Dutch scientists create genetically engineered cows to produce fortified milk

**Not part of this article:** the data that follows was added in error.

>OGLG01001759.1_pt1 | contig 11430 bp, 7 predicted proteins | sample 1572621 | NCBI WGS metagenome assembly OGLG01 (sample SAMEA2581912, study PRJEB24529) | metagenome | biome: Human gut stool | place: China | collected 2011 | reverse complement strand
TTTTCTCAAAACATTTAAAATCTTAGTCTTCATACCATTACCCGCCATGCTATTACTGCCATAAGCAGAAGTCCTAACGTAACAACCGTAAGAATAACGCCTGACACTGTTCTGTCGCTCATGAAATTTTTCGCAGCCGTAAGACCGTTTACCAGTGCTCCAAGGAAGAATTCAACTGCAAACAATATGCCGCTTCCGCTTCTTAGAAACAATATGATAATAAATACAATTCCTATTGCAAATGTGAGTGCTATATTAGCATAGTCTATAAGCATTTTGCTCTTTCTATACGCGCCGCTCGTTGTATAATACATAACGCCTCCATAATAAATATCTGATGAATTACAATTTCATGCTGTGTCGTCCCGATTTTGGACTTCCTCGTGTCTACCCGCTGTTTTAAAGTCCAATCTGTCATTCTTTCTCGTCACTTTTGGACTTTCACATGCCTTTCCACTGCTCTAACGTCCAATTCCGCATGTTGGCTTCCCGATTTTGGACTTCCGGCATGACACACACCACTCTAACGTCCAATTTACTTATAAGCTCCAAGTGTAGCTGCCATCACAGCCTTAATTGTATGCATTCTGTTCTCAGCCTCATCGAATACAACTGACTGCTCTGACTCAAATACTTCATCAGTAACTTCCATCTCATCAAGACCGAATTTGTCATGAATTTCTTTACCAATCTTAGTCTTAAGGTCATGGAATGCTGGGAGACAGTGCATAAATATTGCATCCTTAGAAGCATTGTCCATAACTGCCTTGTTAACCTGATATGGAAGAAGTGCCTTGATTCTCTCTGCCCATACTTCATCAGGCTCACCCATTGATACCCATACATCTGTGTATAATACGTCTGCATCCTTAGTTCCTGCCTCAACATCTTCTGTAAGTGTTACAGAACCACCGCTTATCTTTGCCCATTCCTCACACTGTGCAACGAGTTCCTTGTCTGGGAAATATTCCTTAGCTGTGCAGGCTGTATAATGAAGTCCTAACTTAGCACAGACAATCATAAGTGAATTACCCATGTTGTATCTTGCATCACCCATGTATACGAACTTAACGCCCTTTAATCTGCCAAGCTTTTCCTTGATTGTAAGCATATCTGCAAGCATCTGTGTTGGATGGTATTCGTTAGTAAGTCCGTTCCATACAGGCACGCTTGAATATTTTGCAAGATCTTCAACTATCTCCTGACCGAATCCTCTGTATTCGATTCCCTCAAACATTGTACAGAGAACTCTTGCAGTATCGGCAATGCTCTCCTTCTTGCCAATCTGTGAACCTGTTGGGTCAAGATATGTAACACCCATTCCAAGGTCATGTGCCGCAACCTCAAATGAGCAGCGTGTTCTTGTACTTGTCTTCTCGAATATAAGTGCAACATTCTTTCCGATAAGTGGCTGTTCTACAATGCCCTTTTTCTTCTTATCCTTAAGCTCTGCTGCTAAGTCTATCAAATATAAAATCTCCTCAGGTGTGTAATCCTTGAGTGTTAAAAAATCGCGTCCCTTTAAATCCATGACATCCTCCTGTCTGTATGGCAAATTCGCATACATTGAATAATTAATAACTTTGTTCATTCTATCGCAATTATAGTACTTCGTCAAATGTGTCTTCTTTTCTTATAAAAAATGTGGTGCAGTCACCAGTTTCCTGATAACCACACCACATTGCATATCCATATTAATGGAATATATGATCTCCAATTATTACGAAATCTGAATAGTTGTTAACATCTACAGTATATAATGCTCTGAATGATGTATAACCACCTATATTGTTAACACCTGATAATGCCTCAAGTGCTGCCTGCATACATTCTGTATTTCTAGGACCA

A Dutch biotechnology company called Pharming has genetically engineered cows, outfitting females with a human gene that causes them to express high levels of the protein human lactoferrin in their milk. According to Pharming's website, the protein —which is naturally present in human tears, lung secretions, milk and other bodily fluids—fights against the bacteria that causes eye and lung infections, plays a key role in the immune system of infants and adults and improves intestinal microbial balance, promoting the health of the gastro-intestinal tract. “Since the protein has the ability to bind iron, is a natural anti-bacterial, anti-fungal and anti-viral, is an antioxidant and also has immunomodulatory properties, large groups of people might benefit from orally administered lactoferrin,” the company literature reads. Scientists have tested the toxicity of the protein—isolated from the cows' milk—on rats. They found that—even at the high level of 2,000 mg recombinant human lactoferrin per kg body weight—orally consumed human lactoferrin has no adverse effects to complement all the supposed benefits already mentioned.